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Robe de style

Silk, metallic thread

Jeanne Lanvin, Paris, France

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In the 1920s, Jeanne Lanvin became known for her feminine robe de style with its full pannier hips, an alternative to the tubular line of Art Deco fashions and their profusion of beads and silk tassels. She was not alone – in the confusion of style that followed the end of the First World War, a number of designers attempted to revive romantic pre-war fashions for evening dress.

As waistlines dropped to hip level in the 1920s and designers such as Chanel, Molyneux and Patou championed simple chiffon dance dresses with deep décolletés, Lanvin’s only accession to modernity was to flair the fullness of her voluminous skirts from the hip. Her style was suited to the nostalgia for the past felt by a war-weary population.

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Lanvin’s style also embodied the femininity of youth with this silhouette and the relatively sparse embellishment, and yet her dresses appealed to women of all ages. This robe de style features her trademark use of intricate trimmings and floral embroideries in light pastel shades. Colour was very important to Lanvin and she maintained her own dyeworks to create her inimitable colours.

Social Culture

Initially working as a milliner, Lanvin began making children’s clothes after the birth in 1897 of her only daughter Marguerite, who became her main source of inspiration. Her fashion house grew out of the slowly increasing demand for her children’s clothes and in 1909 she joined the Chambre Syndicale de la haute couture, the very exclusive world of couture houses.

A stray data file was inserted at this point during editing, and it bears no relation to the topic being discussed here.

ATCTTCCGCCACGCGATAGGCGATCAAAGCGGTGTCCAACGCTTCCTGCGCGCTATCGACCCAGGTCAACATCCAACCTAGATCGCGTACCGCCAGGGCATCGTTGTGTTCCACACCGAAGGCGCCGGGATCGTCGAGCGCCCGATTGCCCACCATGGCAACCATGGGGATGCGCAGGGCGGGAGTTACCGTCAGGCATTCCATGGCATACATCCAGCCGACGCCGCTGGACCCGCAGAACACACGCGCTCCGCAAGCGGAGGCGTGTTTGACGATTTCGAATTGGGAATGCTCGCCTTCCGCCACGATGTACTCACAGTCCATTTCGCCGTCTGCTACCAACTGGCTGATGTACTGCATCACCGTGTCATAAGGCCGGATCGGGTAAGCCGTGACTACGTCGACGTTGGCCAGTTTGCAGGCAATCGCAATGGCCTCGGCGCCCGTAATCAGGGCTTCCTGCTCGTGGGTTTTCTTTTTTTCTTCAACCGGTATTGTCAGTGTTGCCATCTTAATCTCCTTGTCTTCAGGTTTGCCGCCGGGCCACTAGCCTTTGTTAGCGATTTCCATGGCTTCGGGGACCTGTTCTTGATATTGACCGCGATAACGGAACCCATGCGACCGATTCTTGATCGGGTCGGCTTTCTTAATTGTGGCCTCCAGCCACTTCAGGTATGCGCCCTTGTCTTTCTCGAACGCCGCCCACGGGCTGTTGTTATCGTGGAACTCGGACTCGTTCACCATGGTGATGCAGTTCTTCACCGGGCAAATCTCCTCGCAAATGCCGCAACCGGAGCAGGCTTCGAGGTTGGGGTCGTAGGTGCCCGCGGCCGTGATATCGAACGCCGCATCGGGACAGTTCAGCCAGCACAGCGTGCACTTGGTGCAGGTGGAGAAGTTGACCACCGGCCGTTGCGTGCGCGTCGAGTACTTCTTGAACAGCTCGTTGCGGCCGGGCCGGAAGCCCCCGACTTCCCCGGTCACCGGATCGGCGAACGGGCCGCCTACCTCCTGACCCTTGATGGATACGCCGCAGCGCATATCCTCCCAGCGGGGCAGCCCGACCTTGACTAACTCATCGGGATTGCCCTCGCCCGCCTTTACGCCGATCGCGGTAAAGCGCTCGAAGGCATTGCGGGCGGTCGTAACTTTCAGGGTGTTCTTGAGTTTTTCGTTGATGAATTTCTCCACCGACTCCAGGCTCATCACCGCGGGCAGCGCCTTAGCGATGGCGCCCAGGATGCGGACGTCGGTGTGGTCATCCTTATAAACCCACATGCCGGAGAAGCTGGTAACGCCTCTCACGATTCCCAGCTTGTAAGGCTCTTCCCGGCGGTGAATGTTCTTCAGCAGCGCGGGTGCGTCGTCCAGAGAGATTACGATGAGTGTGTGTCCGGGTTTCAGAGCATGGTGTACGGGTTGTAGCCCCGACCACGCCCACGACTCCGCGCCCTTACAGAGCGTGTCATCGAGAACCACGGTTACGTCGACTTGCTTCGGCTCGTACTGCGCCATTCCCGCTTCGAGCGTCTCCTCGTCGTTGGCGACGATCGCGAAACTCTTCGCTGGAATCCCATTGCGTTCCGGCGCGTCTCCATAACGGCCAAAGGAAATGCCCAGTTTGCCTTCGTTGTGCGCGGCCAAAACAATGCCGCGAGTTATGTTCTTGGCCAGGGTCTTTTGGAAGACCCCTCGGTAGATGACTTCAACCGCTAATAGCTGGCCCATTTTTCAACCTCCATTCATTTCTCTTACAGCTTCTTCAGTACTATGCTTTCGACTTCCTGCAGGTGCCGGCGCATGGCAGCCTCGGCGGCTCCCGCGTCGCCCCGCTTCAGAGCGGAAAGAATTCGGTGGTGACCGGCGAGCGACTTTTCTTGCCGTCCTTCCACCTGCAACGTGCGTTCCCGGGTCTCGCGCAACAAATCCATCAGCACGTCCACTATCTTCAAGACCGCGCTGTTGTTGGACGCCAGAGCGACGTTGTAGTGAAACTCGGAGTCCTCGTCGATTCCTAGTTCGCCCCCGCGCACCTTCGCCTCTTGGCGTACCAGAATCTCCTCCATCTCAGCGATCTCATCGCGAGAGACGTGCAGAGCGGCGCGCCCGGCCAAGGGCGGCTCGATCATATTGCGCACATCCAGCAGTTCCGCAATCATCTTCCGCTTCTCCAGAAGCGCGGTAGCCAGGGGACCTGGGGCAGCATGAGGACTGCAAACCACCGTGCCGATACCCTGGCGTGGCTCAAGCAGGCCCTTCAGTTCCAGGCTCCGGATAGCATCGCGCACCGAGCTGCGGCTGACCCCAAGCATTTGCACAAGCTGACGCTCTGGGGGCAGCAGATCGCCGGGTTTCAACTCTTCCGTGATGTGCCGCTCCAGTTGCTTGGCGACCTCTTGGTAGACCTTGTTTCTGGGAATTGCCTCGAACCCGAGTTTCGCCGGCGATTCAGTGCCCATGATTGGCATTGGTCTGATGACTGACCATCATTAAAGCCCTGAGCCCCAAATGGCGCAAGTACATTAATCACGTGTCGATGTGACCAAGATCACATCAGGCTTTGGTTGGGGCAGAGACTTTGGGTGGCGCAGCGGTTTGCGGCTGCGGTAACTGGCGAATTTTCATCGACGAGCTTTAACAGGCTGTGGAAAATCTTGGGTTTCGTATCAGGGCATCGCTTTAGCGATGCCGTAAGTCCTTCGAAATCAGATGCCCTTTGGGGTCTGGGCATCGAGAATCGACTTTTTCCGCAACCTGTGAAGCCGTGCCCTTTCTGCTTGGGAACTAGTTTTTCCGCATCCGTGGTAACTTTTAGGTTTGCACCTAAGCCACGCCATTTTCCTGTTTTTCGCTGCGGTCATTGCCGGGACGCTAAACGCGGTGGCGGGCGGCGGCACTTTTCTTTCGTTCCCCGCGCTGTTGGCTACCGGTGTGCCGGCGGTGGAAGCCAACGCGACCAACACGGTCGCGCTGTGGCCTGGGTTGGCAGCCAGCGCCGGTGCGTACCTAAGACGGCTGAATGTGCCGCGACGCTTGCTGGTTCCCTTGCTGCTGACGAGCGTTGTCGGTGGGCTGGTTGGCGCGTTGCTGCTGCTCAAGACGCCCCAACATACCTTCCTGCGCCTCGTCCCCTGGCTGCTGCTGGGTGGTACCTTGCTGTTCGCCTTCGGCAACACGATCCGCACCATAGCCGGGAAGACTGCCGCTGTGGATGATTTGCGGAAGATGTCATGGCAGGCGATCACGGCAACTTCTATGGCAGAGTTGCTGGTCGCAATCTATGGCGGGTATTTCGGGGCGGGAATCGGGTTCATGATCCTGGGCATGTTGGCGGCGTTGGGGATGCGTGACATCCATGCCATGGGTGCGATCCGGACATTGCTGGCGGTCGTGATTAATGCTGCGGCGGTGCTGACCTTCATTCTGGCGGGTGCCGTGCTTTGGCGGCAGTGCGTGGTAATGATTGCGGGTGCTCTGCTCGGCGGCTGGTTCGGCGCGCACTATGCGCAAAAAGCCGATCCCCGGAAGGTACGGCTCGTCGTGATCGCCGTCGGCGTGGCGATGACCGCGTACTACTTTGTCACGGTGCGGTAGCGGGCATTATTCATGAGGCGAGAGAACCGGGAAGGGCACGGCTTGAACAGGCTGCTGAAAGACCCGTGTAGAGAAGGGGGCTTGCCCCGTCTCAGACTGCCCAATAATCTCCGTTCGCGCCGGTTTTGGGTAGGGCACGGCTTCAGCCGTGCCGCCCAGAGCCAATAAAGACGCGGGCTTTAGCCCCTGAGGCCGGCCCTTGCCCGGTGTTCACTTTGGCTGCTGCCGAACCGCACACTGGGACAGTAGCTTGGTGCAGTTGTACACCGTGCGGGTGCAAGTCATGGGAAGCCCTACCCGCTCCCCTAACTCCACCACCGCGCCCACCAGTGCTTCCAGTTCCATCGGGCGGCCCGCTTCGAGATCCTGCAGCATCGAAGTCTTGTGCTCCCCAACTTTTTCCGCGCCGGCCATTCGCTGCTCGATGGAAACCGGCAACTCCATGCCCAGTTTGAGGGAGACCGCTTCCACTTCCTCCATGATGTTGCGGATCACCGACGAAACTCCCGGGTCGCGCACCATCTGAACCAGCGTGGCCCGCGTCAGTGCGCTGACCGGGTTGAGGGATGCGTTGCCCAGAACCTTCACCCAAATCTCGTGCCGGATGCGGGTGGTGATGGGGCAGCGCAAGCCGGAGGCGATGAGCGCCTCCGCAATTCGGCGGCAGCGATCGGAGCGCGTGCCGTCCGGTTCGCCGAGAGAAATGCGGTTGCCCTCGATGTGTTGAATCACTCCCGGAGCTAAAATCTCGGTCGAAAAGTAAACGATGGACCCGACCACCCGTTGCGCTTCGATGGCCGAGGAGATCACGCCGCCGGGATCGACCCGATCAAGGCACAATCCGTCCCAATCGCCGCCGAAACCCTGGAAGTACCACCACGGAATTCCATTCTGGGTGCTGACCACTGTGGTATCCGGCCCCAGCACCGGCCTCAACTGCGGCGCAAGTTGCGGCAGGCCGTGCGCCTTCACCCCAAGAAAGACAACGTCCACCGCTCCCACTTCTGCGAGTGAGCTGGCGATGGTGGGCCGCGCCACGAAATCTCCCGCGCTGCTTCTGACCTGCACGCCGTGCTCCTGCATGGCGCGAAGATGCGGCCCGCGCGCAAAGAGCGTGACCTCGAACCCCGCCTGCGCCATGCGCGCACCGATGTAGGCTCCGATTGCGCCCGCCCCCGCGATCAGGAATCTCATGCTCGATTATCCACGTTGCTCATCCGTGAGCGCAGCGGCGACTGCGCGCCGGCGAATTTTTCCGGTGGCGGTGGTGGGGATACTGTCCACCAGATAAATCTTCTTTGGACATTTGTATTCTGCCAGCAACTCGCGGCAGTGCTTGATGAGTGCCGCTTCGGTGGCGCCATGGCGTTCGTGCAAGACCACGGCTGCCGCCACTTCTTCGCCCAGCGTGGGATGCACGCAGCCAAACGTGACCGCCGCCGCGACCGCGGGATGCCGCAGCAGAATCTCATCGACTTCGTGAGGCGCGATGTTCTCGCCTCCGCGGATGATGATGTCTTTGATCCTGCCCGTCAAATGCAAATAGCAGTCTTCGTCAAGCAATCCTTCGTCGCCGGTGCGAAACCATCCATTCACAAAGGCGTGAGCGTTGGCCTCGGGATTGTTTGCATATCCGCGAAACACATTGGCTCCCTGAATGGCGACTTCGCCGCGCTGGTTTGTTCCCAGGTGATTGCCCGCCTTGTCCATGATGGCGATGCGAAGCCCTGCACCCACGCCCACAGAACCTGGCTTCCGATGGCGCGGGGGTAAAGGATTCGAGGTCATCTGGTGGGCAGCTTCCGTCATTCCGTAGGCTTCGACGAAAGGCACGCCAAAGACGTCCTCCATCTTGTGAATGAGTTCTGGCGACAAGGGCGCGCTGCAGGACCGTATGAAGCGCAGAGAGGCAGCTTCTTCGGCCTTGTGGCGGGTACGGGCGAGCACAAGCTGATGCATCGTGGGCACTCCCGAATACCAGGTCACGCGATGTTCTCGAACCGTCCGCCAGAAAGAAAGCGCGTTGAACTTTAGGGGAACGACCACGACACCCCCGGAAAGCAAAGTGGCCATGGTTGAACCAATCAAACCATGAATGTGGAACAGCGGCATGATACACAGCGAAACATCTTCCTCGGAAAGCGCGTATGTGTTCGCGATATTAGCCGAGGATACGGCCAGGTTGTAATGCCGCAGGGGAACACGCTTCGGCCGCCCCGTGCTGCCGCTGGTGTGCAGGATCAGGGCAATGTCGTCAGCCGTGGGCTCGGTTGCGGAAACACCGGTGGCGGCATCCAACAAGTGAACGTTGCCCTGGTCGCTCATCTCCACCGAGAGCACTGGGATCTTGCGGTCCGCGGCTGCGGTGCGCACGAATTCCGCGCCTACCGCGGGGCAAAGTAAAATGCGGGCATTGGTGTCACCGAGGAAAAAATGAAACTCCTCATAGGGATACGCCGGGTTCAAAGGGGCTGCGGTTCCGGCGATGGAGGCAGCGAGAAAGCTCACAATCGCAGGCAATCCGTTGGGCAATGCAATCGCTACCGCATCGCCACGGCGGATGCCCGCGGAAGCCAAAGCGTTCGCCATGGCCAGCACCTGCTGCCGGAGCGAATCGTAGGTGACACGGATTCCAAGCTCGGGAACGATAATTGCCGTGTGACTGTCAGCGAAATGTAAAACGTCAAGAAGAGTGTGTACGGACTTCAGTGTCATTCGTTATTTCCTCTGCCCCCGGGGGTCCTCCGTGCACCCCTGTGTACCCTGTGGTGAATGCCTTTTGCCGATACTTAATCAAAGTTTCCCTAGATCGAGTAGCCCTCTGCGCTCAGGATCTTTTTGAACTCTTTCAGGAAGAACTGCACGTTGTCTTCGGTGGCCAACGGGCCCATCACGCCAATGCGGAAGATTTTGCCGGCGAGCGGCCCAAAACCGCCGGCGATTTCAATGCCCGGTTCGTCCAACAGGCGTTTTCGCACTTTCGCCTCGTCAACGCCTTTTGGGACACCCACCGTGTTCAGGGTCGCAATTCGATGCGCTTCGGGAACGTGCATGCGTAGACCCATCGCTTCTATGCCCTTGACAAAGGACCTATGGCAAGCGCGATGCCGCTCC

In 1923, the illustrator Paul Iribe took a sketch of Jeanne Lanvin and her daughter from a 1907 photograph of them at a costume ball, stylising the voluminous dresses. Later reworked as an emblem for the perfume Arpège – released to celebrate Marguerite’s 30th birthday – it has remained the logo for the brand ever since, reflecting the enduring spirit at the heart of the house

Lanvin’s entrepreneurial prowess and willingness to diversify can be seen through the 1920s expansion of her house into bridal wear, fur, lingerie, menswear, sportswear, household goods and perfume. She created a house with the potential for longevity; today it is the oldest established couture house still in operation.

Craft Skills

Jeanne Lanvin found the inspiration for her patterns, embroideries and exclusive colours in travel diaries, ethnic fabrics, and art books. Her work has been described as classical French perfection, embodying the true artistry of the couturierè’s craft with her luxurious materials, detailed embroideries and fine stitching. Her attention to detail is evident in the use of top-stitching, cut-outs and appliqués, which add finesse to her 18th-century style dresses.